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I want to read floats (and ints afterwards) from a line I'm getting out of a file. When I'm debugging it, I can see it's getting the line out of the file no problem, but when I try to sscanf it, I'm getting garbage. Here's my code:

    while(fgets(line, 1000, file) != EOF)
        //Get the first character of the line
        c = line[0];

        if(c == 'v')
            sscanf(line, "%f", &v1);
            printf("%f", v1);

The value stored in v1 is garbage. Why is this not working, and how can I get floats and ints out of this line?

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up vote 5 down vote accepted

You're including the first character (which is 'v') in the call to sscanf, so the call is failing and v1 is left untouched (with garbage in it). Try this instead:

sscanf(line+1, "%f", &v1);
share|improve this answer
Perfect, that solves my sscanf problem. Thanks! – Jeff Mar 11 '11 at 19:34
And, v1 was garbage because it was uninitialized. Check if sscanf actually initalized the arguments you give it, if(sscanf(line+1, "%f", &v1)) != 1) { //error } – nos Mar 11 '11 at 19:38

Presumably v1 is a float?

In which case printing a float in memory as if it was a 'c' string is going to be bad..
You might want to try printf("%f",v1);

    if(c == 'v')
        sscanf(line, "%f", &v1);

If line starts with 'v' then you are sending that to scanf and asking it to convert it into a float? You probably want to move on a character (or more if you have other padding) and then start reading the float at line[1]?

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Haha, thanks. But that was just there for debugging anyways. My real problem is v1 holds garbage. Any idea how I can fix that? – Jeff Mar 11 '11 at 19:29
In real code you should use strtod() if you have it - it can flag if the string isn't a valid float. looking at the code, you need to skip past the 'v' at the start of the line and send line[1] to sscanf() – Martin Beckett Mar 11 '11 at 19:31

Your printf statement should look like this:

printf("%f\n", v1);

Also, you should check the return value of sscanf to check if it is even finding and storing the float:

if(sscanf(line, "%f", &v1) < 1){
    /* didn't read float */
    printf("%f\n", v1);
share|improve this answer

Since you know when you execute the sscanf() call that the first character in line is the letter 'v', you can also tell that there is no way that sscanf() can succeed in converting that to a double or float because 'v' is not part of any valid floating pointing number presented as a string.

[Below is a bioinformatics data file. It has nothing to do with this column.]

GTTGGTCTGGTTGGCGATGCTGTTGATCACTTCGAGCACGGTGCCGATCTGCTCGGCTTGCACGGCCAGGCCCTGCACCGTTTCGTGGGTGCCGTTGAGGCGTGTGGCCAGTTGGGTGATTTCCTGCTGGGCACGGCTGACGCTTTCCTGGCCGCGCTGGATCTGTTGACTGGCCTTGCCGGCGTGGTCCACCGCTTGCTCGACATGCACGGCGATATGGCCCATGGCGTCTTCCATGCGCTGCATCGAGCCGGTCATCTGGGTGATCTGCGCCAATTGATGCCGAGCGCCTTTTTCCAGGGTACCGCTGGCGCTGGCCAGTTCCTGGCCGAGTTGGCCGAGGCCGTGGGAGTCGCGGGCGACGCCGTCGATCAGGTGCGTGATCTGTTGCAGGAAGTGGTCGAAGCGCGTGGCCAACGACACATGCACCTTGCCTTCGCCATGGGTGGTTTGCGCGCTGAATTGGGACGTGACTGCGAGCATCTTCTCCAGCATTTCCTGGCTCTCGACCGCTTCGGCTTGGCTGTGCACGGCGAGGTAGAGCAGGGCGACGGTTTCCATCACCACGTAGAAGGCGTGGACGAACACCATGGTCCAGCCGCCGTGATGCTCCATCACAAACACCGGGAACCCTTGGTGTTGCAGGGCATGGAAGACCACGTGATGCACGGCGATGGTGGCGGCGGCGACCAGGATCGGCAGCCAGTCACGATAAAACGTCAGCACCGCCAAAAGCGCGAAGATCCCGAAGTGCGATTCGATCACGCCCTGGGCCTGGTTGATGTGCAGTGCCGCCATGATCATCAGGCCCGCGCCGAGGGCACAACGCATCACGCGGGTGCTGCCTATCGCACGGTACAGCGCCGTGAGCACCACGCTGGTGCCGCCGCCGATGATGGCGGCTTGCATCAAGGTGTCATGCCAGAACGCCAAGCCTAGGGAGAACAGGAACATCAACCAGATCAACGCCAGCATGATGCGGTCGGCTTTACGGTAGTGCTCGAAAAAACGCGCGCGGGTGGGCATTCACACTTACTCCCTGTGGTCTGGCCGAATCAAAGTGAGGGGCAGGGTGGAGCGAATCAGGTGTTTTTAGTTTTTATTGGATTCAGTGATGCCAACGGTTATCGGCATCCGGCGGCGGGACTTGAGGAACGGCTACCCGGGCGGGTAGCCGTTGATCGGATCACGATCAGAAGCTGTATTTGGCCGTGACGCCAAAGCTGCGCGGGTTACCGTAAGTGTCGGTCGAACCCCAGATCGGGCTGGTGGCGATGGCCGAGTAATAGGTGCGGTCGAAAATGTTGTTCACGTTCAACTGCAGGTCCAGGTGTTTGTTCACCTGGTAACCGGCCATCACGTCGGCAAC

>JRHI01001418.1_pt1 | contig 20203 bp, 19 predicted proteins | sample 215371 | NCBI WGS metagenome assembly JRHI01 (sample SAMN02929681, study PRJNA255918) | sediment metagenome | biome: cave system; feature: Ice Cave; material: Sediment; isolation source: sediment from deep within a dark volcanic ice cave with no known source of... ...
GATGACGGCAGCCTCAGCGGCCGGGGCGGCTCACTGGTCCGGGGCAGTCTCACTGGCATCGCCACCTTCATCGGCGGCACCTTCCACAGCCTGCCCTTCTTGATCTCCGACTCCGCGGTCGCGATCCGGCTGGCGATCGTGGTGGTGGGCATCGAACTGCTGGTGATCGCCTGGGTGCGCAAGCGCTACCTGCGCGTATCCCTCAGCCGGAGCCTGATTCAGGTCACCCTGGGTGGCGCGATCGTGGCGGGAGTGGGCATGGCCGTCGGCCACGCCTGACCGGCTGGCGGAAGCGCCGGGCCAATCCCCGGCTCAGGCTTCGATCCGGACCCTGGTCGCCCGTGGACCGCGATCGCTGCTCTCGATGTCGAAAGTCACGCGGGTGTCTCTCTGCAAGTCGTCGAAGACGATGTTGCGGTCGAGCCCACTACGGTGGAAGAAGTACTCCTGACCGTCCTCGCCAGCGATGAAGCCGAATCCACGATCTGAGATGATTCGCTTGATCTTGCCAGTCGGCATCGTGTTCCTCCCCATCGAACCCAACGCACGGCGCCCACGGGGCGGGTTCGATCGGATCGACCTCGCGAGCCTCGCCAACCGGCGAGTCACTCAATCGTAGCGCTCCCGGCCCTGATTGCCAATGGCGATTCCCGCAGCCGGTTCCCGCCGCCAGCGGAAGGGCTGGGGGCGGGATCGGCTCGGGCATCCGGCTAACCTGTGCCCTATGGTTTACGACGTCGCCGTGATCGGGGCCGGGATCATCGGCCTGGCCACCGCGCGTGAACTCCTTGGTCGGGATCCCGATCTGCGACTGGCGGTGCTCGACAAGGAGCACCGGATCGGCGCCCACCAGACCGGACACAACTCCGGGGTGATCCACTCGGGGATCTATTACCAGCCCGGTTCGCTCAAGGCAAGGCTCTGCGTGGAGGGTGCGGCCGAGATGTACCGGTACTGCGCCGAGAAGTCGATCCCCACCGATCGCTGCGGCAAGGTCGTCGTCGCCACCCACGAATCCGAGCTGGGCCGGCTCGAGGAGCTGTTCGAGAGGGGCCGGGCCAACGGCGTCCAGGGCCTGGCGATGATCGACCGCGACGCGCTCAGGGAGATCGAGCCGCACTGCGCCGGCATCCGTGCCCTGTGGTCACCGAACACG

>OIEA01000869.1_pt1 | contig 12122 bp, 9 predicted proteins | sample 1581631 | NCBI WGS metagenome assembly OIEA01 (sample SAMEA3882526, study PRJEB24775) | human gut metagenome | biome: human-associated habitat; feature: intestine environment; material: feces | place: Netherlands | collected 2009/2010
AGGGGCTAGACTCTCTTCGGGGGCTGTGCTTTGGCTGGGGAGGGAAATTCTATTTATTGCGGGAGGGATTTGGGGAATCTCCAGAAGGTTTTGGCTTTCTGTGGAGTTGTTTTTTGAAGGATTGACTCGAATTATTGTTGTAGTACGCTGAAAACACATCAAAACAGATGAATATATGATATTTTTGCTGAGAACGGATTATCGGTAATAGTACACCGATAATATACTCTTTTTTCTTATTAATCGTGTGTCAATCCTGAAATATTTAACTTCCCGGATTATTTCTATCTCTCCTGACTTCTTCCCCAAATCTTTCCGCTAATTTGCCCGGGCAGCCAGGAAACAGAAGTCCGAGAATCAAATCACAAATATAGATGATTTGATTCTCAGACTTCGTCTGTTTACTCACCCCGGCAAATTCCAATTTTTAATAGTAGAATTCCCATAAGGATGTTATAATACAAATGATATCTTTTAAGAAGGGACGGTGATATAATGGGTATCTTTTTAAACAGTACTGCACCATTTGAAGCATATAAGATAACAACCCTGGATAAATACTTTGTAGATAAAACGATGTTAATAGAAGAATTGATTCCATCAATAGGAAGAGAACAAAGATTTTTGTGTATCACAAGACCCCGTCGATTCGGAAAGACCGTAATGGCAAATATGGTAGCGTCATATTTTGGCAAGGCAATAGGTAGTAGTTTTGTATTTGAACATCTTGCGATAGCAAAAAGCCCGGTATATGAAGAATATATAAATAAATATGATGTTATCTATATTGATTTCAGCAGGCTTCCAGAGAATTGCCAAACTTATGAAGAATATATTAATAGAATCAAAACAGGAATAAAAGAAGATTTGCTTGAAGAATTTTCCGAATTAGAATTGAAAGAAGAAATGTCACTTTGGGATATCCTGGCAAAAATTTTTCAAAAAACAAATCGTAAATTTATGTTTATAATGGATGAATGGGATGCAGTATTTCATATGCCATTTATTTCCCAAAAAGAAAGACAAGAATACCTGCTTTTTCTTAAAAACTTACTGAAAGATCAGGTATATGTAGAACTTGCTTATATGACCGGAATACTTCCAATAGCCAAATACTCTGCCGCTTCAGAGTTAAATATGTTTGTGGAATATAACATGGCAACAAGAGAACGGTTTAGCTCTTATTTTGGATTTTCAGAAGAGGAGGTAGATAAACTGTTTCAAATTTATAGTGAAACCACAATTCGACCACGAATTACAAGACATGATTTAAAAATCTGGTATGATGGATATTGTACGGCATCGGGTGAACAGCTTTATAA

You should check the return value from sscanf(); it would say 0 (no successful conversions), thereby telling you something has gone wrong.

You might succeed with:

if (sscanf(line+1, "%f", &v1) != 1)
share|improve this answer
Thanks for your reply, your explanation is very clear. If I had done something like sscanf(line, "%s%f", v1) would that have been fine? – Jeff Mar 11 '11 at 19:36
@Jeff: as written, no - sscanf() would try to copy the string to the float which would be horrid. What might work is sscanf(line, "%*s%f", &v1); where the all-important * means 'do a conversion but do not assign it anywhere'. Be aware that the %*s would skip a series of non-blank characters. If the input string is v 3.1416 (space after the 'v'), then this would work OK; if the input is v3.1416 or v+3.1416 (no space), then the number would be consumed as part of the string. – Jonathan Leffler Mar 11 '11 at 19:39
@Jeff - That would crash for a couple of reasons. First, you are passing v1 instead of &v1. Second, you are specifying two format conversions but giving only one place to put them. You could use sscanf(line, "v%f", &v1). – Ted Hopp Mar 11 '11 at 19:40
I realized right after I posted (and tested it) that it would just put it into the string. The * seems rather useful, and could be used in this case since there are spaces after the v's, but I think line+1 would be the better solution here. @Ted Hopp: Yeah that would actually probably be better than using %*s%f – Jeff Mar 11 '11 at 19:44

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